hen the Oakland A’s take the field against the New York Yankees on Wednesday, no one will be rooting harder for the boys in green and gold than I. No super-fan with child named after Billy Beane; no old-timer with a Rickey Henderson rookie card displayed over the mantel.
Hey, am I an A’s fan, or am I an A’s fan?
No, I am not an A’s fan.
Then why am I going to be living and dying with every pitch Wednesday?
Lemme tell ya a story ...
New York City.
Couldn’t have been more than 20 people on the flight over from San Francisco, and despite the poor turnout, you’ve never seen so many weather eyes cast up and down the aisle. My parents live in downtown Manhattan, just a medium walk away from the thing itself. Invisible plumes of whatever — you try not to think about it — snake their way through city streets, waft along the avenues, keep you company on cab rides. Inevitably, they find their way to your nostrils, and you get a nice big whiff of hell.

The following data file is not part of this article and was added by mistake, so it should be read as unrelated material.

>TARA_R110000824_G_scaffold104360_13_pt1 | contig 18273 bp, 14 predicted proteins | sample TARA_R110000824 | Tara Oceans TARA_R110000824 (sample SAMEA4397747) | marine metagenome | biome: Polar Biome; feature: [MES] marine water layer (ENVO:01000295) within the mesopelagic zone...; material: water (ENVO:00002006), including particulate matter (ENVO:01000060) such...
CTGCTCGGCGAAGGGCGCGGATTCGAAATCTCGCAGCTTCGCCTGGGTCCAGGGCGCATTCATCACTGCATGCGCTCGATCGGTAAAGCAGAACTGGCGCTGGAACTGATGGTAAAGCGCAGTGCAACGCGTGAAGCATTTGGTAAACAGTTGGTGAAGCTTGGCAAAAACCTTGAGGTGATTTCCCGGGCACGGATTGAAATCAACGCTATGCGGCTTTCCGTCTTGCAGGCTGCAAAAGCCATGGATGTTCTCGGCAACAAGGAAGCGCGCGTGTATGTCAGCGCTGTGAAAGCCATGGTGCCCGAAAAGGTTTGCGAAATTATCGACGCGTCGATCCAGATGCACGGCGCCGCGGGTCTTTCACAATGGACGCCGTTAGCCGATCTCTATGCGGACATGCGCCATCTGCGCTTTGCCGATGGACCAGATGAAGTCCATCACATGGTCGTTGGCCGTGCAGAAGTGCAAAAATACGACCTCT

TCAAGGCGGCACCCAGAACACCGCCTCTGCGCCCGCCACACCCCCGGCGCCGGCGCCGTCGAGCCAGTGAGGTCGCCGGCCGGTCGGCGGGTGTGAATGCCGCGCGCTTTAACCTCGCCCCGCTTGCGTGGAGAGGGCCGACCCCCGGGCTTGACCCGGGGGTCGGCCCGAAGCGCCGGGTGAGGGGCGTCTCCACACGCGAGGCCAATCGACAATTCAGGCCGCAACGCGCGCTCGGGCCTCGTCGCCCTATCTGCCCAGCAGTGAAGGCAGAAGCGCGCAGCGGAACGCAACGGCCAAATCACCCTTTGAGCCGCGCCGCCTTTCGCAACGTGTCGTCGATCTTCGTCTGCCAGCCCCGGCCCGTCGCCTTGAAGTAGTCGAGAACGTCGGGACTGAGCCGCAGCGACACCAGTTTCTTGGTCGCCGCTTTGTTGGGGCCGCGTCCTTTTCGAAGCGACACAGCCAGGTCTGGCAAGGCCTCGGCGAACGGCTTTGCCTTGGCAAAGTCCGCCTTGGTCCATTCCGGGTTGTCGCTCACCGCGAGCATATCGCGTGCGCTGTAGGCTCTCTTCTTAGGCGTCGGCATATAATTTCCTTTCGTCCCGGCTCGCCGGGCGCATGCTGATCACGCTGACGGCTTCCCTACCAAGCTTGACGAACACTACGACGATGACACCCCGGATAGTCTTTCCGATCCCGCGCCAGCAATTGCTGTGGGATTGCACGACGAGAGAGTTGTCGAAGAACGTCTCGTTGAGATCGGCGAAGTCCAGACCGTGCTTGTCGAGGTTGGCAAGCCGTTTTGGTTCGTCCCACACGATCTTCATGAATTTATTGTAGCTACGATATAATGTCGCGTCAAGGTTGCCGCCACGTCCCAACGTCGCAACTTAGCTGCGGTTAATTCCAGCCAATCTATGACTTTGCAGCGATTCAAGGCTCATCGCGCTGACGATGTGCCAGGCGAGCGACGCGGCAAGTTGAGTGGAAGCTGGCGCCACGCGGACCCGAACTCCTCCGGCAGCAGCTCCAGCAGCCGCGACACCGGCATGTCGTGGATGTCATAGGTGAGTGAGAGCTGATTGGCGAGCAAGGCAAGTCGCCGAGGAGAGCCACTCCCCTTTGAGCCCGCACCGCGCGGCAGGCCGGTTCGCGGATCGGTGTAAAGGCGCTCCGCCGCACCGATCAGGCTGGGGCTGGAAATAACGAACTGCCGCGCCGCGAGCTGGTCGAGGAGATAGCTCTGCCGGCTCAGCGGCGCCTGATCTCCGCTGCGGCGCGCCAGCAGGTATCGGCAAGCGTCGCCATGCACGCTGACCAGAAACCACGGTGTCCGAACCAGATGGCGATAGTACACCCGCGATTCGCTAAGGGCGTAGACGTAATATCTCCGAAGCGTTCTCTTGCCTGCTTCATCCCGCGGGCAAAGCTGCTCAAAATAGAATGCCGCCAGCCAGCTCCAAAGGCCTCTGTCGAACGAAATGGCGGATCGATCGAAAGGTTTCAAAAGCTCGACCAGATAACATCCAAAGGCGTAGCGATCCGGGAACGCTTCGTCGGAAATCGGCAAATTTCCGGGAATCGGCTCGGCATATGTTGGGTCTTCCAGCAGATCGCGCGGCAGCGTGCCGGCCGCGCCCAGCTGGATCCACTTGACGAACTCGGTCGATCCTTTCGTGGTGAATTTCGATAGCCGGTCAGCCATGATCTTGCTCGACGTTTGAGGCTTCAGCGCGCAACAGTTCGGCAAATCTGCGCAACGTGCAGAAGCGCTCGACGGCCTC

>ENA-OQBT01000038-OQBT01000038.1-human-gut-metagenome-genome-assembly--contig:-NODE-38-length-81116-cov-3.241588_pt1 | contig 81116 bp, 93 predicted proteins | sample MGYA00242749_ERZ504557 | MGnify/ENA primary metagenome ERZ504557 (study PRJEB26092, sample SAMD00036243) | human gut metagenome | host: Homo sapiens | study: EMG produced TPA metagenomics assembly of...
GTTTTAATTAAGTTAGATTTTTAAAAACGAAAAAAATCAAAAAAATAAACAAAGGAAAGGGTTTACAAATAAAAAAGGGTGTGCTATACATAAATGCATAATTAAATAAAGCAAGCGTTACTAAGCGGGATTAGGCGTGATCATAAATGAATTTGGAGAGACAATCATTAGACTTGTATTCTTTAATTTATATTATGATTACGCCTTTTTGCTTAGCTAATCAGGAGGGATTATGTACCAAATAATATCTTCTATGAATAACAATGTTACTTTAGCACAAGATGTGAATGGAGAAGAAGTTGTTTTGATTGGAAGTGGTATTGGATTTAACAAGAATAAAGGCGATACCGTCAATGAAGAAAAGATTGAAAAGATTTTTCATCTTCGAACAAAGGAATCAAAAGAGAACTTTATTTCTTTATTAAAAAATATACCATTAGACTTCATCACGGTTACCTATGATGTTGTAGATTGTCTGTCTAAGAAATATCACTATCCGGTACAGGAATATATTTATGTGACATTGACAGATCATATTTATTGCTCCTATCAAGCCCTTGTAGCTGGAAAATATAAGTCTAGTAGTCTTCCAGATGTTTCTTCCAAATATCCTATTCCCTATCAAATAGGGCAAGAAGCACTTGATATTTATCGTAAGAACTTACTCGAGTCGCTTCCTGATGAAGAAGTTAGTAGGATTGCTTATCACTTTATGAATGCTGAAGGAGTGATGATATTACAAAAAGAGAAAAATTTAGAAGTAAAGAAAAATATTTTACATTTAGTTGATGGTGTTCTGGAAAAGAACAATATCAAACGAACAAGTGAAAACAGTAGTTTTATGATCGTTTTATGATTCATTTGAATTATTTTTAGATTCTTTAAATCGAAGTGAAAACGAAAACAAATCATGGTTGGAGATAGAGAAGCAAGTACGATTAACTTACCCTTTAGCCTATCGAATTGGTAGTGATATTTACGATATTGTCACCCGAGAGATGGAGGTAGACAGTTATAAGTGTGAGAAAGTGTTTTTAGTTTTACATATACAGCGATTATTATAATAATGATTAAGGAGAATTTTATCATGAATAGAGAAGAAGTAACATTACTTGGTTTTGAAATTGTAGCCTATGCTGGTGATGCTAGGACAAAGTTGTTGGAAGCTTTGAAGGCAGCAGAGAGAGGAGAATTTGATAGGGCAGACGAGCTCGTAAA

Each time I wade out into that acrid soup, I look up and south. You know, maybe catch a glimpse of some smoking ruins or something. But there aren't any smoking ruins, because somebody has Photoshopped the skyline.
So the city got its two front teeth knocked out, and a lot of people are dead. My dad says we gotta visit my grandfather, up on 86th and First. So we cab it, along with my uncle. Don’t mention what happened, my dad says. Sure, I think. I mean, the old man, what is he, 91, 92? Lived through two world wars, the Great Depression, and the genuine possibility of nuclear annihilation. Enough already, yes?
How I’m gonna get through this visit, I don’t know. But thank god for baseball.